Learn how to make the most out of Tableau 8 with this book from Larry Keller.
As more and more analysts/students start visualising their data using Tableau there is an increasing need for new documentation. Tableau 8 came out to the public in early 2013 and the Tableau 8 Training Manual : From Clutter to Clarity aims to guide you in your quest to make sense of the increasing amounts of data we have available to us these days.
One of the good things about Tableau Public is that you can download the work of others and see how things were made. Larry Keller builds on this approach by referencing several workbooks in his examples that you can download at no extra cost.
The examples are easy to skim so you’ll quickly find a section you’re after regardless of if you’re a beginner or an advanced user. Sections covered include connecting to your data and planning your data’s structure in Excel. Later chapters deal with selecting the right chart type for the data you want to show.
Connecting to Data – includes creating joins using SQL Visualisation Basics – Covers the options in Show Me Intermediate – Mapping, handling dates, Combining Fields Advanced Features – How and why to use parameters, how to forecast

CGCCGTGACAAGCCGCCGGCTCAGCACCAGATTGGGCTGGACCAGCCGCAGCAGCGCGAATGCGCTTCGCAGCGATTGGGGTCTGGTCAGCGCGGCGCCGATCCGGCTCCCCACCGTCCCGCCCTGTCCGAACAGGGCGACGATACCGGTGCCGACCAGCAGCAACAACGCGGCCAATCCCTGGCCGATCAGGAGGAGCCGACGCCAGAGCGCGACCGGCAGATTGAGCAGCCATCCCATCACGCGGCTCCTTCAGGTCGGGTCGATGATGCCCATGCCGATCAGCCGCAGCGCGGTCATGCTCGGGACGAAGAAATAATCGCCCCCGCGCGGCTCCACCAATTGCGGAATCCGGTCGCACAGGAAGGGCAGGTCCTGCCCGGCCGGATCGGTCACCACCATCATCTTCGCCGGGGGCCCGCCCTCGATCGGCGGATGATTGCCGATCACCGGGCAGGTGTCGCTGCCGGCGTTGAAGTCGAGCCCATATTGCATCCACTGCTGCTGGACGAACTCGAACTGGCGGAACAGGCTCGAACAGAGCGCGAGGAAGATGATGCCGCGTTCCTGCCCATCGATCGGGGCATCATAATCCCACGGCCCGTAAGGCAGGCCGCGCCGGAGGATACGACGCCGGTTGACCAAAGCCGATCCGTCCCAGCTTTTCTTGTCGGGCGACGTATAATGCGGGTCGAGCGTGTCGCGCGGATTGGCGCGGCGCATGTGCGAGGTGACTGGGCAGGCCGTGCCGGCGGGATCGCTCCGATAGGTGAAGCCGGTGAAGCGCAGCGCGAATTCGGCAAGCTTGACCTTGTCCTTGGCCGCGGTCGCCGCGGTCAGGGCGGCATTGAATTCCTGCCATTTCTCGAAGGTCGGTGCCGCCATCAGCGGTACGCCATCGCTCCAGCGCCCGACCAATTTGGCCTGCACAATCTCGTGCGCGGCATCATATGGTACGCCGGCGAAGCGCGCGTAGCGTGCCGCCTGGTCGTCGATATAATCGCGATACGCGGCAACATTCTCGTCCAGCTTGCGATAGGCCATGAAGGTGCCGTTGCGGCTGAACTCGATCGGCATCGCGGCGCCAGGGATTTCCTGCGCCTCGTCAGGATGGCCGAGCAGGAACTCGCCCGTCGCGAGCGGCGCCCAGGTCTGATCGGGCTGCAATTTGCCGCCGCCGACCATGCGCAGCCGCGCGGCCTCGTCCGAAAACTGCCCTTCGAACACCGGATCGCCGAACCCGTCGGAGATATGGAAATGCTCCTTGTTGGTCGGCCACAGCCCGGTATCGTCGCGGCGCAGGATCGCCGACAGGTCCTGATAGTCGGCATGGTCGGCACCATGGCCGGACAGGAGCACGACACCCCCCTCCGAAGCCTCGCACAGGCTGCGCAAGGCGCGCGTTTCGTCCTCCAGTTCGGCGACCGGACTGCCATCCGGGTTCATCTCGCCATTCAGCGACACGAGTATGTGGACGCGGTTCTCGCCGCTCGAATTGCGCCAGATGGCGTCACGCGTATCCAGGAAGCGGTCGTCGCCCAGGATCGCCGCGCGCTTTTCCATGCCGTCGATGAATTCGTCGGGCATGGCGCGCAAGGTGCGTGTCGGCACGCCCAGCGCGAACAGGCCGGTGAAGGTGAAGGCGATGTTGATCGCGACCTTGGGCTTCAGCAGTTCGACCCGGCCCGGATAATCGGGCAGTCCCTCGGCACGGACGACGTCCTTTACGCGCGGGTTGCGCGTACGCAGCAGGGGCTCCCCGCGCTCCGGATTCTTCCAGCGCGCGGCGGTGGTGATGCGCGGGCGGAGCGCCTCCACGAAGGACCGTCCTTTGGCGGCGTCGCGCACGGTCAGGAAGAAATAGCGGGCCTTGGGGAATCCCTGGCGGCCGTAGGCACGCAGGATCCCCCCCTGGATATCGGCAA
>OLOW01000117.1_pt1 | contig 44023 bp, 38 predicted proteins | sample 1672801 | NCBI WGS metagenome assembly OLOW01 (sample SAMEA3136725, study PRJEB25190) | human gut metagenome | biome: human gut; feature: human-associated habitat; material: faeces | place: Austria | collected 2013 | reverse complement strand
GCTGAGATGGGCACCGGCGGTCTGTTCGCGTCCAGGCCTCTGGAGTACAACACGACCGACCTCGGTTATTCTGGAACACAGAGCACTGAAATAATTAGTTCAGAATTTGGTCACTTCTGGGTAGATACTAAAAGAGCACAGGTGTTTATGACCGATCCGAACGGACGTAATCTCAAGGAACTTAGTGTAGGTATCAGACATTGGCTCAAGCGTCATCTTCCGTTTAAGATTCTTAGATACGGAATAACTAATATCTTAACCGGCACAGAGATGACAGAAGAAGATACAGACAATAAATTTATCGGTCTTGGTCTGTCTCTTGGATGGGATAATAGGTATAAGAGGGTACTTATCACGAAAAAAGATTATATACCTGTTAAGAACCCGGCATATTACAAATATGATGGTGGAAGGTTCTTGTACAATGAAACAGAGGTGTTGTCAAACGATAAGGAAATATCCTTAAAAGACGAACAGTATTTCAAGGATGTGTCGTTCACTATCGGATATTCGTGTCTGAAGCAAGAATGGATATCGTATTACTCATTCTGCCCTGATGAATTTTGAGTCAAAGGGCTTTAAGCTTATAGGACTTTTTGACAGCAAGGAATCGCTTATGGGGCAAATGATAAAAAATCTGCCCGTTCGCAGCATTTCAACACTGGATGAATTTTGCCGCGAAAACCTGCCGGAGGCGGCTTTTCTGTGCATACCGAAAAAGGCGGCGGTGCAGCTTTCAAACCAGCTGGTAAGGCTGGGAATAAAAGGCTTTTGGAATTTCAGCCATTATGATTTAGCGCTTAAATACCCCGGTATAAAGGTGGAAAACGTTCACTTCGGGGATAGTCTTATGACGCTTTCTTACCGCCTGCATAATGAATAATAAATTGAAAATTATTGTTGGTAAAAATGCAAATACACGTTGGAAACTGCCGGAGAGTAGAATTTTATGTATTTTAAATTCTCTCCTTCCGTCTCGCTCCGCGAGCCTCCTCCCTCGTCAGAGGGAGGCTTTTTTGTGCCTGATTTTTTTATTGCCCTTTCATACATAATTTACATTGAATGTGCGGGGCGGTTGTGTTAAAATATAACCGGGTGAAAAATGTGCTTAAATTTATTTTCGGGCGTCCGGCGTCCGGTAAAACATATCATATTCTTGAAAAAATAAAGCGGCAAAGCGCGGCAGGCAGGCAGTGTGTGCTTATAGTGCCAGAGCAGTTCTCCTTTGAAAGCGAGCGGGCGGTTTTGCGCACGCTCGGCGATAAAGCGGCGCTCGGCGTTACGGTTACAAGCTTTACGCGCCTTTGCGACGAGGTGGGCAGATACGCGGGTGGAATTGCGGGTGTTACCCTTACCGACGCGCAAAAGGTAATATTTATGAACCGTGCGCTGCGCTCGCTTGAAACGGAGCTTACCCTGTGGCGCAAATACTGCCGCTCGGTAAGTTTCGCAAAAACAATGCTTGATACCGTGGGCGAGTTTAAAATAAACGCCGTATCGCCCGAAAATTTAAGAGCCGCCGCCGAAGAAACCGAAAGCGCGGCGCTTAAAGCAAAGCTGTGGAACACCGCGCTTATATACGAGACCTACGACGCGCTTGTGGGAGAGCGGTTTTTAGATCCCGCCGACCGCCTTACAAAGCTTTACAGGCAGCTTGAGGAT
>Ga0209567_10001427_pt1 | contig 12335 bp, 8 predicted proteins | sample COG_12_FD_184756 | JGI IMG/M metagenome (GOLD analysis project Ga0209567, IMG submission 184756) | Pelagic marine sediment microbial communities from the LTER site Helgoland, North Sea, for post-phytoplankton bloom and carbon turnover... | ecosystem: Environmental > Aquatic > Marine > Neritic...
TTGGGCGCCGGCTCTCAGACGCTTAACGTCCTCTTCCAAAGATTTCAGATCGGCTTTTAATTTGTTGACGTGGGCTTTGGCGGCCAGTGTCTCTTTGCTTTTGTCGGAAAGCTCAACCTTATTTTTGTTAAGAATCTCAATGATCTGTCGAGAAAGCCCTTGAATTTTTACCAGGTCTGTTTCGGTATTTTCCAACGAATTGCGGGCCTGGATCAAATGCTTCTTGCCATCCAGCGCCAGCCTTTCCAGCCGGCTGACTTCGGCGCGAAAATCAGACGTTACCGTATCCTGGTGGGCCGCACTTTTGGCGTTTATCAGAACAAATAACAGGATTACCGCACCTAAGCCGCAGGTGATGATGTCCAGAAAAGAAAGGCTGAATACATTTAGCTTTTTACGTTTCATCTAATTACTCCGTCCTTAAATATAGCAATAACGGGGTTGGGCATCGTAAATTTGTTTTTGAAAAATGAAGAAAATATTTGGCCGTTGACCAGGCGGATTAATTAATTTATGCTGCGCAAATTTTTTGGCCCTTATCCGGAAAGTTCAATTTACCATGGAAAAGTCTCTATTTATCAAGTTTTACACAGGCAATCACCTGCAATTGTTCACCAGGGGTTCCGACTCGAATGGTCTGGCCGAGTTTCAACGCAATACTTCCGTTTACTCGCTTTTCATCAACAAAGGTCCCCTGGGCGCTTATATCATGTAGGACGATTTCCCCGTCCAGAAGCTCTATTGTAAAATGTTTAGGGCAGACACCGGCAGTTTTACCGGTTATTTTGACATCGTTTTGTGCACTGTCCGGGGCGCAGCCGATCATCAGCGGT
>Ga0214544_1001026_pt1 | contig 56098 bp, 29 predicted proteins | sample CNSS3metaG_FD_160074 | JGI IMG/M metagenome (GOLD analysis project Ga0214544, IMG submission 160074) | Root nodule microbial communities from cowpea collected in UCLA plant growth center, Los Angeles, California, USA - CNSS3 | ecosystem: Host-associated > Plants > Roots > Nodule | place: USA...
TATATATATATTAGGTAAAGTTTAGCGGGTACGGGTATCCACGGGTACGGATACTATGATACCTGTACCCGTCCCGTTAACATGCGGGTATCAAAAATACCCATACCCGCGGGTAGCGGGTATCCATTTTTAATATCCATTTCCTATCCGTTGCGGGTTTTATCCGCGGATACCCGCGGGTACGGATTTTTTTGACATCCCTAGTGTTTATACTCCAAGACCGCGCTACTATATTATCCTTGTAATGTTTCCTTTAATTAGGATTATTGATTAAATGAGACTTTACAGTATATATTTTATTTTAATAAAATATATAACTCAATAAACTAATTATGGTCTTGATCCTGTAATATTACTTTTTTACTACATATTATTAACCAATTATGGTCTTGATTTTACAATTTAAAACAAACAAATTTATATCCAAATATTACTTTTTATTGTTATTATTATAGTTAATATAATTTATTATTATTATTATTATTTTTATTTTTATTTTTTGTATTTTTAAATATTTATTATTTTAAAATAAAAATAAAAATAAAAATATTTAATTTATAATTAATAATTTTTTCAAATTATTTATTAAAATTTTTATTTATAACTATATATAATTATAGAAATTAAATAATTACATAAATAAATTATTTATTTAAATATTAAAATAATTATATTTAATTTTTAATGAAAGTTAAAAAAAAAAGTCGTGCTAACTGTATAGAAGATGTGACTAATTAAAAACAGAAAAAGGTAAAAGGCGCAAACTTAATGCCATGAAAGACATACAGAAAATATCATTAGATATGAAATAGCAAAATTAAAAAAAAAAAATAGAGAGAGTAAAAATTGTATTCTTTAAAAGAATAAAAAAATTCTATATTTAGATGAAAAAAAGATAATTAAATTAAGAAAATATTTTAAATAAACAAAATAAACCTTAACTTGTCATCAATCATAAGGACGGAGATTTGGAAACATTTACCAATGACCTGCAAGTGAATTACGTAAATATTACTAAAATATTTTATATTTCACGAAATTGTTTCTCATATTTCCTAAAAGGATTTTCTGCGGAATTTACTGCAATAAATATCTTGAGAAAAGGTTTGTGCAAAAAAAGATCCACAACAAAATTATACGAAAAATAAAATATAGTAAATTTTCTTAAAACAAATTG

plus more – calculations, actions etc.
The book helps highlight which sections of menus you need to work with and is rich with screenshots. What’s pleasing to see is that the author also advises the user on what colours to use when making dashboards. Red and green seem the obvious choice but not so when 10% of your audience are colour blind (a fact I actually still find hard to believe having never met a colour blind person in the last 28 years).
Save time when opening Excel files by adding a folder to your favourites in Windows 7
In Windows 7 you have a default folder named “Favourites”. It probably contains a link to some commonly used folders such as “Downloads”, “Libraries” and “Recent Places”. Whilst these are useful, it will save time if you add your own folder to the Favorites section of My Computer in Windows 7.